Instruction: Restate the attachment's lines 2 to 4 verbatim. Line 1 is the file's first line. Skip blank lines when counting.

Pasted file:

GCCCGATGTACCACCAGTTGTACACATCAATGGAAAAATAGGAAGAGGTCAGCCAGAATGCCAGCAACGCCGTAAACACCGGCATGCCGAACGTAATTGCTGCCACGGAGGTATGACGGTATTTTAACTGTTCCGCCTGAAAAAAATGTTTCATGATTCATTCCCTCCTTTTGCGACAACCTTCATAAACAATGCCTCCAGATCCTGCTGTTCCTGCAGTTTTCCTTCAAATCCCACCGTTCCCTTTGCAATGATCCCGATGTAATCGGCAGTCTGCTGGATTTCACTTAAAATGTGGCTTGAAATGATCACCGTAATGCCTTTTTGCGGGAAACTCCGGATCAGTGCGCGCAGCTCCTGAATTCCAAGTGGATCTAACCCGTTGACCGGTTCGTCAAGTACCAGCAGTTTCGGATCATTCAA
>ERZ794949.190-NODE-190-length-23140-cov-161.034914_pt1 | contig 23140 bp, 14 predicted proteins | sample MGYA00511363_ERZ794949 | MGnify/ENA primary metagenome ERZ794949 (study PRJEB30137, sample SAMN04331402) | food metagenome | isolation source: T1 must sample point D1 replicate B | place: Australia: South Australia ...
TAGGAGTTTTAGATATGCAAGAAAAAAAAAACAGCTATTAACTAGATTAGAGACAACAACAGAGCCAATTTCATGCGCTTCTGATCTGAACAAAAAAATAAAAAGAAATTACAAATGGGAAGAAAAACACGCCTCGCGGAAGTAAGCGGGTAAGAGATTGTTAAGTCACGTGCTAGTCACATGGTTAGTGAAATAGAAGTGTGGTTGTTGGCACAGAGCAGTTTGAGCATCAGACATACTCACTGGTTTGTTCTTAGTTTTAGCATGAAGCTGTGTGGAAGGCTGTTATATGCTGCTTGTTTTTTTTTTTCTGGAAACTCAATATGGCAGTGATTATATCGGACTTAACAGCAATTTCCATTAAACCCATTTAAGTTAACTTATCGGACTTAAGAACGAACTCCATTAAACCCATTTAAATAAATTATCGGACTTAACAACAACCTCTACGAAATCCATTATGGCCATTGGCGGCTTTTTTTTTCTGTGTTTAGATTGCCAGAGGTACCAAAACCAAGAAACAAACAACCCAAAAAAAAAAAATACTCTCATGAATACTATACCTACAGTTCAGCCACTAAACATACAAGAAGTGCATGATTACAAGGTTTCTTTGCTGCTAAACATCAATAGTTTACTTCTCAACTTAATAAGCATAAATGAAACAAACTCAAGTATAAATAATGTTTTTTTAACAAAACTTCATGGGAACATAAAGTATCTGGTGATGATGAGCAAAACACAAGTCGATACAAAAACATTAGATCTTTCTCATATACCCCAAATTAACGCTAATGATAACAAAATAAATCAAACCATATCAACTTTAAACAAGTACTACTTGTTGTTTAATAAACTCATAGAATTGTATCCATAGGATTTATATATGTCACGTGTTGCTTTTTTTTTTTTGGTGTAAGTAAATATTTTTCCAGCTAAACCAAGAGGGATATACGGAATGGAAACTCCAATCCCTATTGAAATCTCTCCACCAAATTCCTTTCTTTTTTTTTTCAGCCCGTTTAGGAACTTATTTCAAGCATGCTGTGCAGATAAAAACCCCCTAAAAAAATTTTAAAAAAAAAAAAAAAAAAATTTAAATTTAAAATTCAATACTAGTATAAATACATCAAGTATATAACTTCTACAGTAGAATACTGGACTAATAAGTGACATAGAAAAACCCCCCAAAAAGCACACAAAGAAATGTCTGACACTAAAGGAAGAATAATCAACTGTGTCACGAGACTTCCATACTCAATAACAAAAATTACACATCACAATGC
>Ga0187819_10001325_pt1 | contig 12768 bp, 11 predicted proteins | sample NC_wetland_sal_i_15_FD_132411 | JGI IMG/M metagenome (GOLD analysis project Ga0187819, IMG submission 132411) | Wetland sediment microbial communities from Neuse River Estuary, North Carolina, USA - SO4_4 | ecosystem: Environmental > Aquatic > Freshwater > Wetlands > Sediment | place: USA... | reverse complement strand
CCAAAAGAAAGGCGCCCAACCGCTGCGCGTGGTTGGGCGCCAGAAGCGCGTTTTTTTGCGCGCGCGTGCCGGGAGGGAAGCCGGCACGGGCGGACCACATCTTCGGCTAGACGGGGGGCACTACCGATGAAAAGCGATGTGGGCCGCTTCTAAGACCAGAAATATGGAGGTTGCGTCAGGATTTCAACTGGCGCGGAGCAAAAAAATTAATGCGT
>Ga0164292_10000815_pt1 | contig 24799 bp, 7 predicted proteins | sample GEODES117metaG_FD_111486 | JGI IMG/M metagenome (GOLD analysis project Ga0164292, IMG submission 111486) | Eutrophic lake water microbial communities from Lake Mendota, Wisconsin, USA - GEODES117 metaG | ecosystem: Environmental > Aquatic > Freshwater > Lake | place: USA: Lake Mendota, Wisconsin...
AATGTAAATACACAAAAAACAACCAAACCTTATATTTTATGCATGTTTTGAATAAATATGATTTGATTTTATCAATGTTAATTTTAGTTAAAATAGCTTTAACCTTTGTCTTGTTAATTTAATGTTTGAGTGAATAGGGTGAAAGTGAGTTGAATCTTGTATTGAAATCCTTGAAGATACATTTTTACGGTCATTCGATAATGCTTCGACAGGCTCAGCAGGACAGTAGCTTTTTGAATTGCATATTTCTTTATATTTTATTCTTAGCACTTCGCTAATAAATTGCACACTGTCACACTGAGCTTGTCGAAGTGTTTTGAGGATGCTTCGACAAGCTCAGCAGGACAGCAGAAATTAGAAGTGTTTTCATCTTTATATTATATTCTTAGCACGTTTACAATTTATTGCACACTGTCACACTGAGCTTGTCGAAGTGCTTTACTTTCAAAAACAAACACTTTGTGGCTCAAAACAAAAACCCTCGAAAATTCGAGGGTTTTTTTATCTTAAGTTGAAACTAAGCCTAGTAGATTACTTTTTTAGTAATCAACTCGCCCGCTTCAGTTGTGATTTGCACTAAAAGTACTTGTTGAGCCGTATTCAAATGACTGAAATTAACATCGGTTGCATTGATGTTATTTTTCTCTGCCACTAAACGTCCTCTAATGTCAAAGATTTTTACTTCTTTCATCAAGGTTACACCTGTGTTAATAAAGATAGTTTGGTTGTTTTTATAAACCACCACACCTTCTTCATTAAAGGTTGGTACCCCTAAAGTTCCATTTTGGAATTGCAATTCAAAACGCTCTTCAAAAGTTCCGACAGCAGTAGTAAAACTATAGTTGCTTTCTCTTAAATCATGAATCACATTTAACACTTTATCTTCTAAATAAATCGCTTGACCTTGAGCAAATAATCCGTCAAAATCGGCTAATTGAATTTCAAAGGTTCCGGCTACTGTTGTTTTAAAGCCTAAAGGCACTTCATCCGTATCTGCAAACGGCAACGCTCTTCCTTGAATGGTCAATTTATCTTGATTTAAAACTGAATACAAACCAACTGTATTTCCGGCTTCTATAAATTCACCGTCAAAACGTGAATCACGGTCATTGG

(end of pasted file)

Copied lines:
>ERZ794949.190-NODE-190-length-23140-cov-161.034914_pt1 | contig 23140 bp, 14 predicted proteins | sample MGYA00511363_ERZ794949 | MGnify/ENA primary metagenome ERZ794949 (study PRJEB30137, sample SAMN04331402) | food metagenome | isolation source: T1 must sample point D1 replicate B | place: Australia: South Australia ...
TAGGAGTTTTAGATATGCAAGAAAAAAAAAACAGCTATTAACTAGATTAGAGACAACAACAGAGCCAATTTCATGCGCTTCTGATCTGAACAAAAAAATAAAAAGAAATTACAAATGGGAAGAAAAACACGCCTCGCGGAAGTAAGCGGGTAAGAGATTGTTAAGTCACGTGCTAGTCACATGGTTAGTGAAATAGAAGTGTGGTTGTTGGCACAGAGCAGTTTGAGCATCAGACATACTCACTGGTTTGTTCTTAGTTTTAGCATGAAGCTGTGTGGAAGGCTGTTATATGCTGCTTGTTTTTTTTTTTCTGGAAACTCAATATGGCAGTGATTATATCGGACTTAACAGCAATTTCCATTAAACCCATTTAAGTTAACTTATCGGACTTAAGAACGAACTCCATTAAACCCATTTAAATAAATTATCGGACTTAACAACAACCTCTACGAAATCCATTATGGCCATTGGCGGCTTTTTTTTTCTGTGTTTAGATTGCCAGAGGTACCAAAACCAAGAAACAAACAACCCAAAAAAAAAAAATACTCTCATGAATACTATACCTACAGTTCAGCCACTAAACATACAAGAAGTGCATGATTACAAGGTTTCTTTGCTGCTAAACATCAATAGTTTACTTCTCAACTTAATAAGCATAAATGAAACAAACTCAAGTATAAATAATGTTTTTTTAACAAAACTTCATGGGAACATAAAGTATCTGGTGATGATGAGCAAAACACAAGTCGATACAAAAACATTAGATCTTTCTCATATACCCCAAATTAACGCTAATGATAACAAAATAAATCAAACCATATCAACTTTAAACAAGTACTACTTGTTGTTTAATAAACTCATAGAATTGTATCCATAGGATTTATATATGTCACGTGTTGCTTTTTTTTTTTTGGTGTAAGTAAATATTTTTCCAGCTAAACCAAGAGGGATATACGGAATGGAAACTCCAATCCCTATTGAAATCTCTCCACCAAATTCCTTTCTTTTTTTTTTCAGCCCGTTTAGGAACTTATTTCAAGCATGCTGTGCAGATAAAAACCCCCTAAAAAAATTTTAAAAAAAAAAAAAAAAAAATTTAAATTTAAAATTCAATACTAGTATAAATACATCAAGTATATAACTTCTACAGTAGAATACTGGACTAATAAGTGACATAGAAAAACCCCCCAAAAAGCACACAAAGAAATGTCTGACACTAAAGGAAGAATAATCAACTGTGTCACGAGACTTCCATACTCAATAACAAAAATTACACATCACAATGC
>Ga0187819_10001325_pt1 | contig 12768 bp, 11 predicted proteins | sample NC_wetland_sal_i_15_FD_132411 | JGI IMG/M metagenome (GOLD analysis project Ga0187819, IMG submission 132411) | Wetland sediment microbial communities from Neuse River Estuary, North Carolina, USA - SO4_4 | ecosystem: Environmental > Aquatic > Freshwater > Wetlands > Sediment | place: USA... | reverse complement strand